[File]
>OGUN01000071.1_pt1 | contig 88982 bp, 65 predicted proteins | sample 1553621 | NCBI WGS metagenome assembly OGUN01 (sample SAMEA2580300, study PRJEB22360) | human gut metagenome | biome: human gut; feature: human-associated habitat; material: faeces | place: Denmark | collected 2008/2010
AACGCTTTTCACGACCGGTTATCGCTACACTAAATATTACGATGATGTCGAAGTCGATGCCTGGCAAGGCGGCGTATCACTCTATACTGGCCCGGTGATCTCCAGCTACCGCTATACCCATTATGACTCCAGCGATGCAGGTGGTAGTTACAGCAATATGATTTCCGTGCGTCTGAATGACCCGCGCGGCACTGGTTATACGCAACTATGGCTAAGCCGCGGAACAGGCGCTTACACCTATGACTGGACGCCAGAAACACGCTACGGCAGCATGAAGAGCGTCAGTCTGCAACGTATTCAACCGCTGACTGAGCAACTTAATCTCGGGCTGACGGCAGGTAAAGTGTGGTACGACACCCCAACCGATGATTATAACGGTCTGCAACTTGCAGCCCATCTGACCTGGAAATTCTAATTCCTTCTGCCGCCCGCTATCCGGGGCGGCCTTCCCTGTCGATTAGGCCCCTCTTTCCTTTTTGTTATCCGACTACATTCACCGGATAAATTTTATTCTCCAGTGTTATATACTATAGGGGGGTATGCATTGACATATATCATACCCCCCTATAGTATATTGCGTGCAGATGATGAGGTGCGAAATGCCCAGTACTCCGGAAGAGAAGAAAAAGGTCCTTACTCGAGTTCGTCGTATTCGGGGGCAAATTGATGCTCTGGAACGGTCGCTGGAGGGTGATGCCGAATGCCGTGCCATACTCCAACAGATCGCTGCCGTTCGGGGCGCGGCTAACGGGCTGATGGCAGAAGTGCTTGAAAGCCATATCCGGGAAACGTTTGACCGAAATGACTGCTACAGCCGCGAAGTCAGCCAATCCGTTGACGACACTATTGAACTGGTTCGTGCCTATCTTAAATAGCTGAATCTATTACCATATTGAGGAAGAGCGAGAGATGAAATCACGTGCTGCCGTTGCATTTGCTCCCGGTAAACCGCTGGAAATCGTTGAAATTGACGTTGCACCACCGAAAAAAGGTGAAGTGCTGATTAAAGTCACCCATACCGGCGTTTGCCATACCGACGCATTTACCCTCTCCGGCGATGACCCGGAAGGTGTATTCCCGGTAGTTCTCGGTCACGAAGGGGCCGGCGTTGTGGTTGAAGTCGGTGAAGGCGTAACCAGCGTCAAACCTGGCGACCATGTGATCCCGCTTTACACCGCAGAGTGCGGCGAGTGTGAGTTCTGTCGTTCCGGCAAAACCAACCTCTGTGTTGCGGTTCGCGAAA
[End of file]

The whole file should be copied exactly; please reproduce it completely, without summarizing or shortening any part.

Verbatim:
>OGUN01000071.1_pt1 | contig 88982 bp, 65 predicted proteins | sample 1553621 | NCBI WGS metagenome assembly OGUN01 (sample SAMEA2580300, study PRJEB22360) | human gut metagenome | biome: human gut; feature: human-associated habitat; material: faeces | place: Denmark | collected 2008/2010
AACGCTTTTCACGACCGGTTATCGCTACACTAAATATTACGATGATGTCGAAGTCGATGCCTGGCAAGGCGGCGTATCACTCTATACTGGCCCGGTGATCTCCAGCTACCGCTATACCCATTATGACTCCAGCGATGCAGGTGGTAGTTACAGCAATATGATTTCCGTGCGTCTGAATGACCCGCGCGGCACTGGTTATACGCAACTATGGCTAAGCCGCGGAACAGGCGCTTACACCTATGACTGGACGCCAGAAACACGCTACGGCAGCATGAAGAGCGTCAGTCTGCAACGTATTCAACCGCTGACTGAGCAACTTAATCTCGGGCTGACGGCAGGTAAAGTGTGGTACGACACCCCAACCGATGATTATAACGGTCTGCAACTTGCAGCCCATCTGACCTGGAAATTCTAATTCCTTCTGCCGCCCGCTATCCGGGGCGGCCTTCCCTGTCGATTAGGCCCCTCTTTCCTTTTTGTTATCCGACTACATTCACCGGATAAATTTTATTCTCCAGTGTTATATACTATAGGGGGGTATGCATTGACATATATCATACCCCCCTATAGTATATTGCGTGCAGATGATGAGGTGCGAAATGCCCAGTACTCCGGAAGAGAAGAAAAAGGTCCTTACTCGAGTTCGTCGTATTCGGGGGCAAATTGATGCTCTGGAACGGTCGCTGGAGGGTGATGCCGAATGCCGTGCCATACTCCAACAGATCGCTGCCGTTCGGGGCGCGGCTAACGGGCTGATGGCAGAAGTGCTTGAAAGCCATATCCGGGAAACGTTTGACCGAAATGACTGCTACAGCCGCGAAGTCAGCCAATCCGTTGACGACACTATTGAACTGGTTCGTGCCTATCTTAAATAGCTGAATCTATTACCATATTGAGGAAGAGCGAGAGATGAAATCACGTGCTGCCGTTGCATTTGCTCCCGGTAAACCGCTGGAAATCGTTGAAATTGACGTTGCACCACCGAAAAAAGGTGAAGTGCTGATTAAAGTCACCCATACCGGCGTTTGCCATACCGACGCATTTACCCTCTCCGGCGATGACCCGGAAGGTGTATTCCCGGTAGTTCTCGGTCACGAAGGGGCCGGCGTTGTGGTTGAAGTCGGTGAAGGCGTAACCAGCGTCAAACCTGGCGACCATGTGATCCCGCTTTACACCGCAGAGTGCGGCGAGTGTGAGTTCTGTCGTTCCGGCAAAACCAACCTCTGTGTTGCGGTTCGCGAAA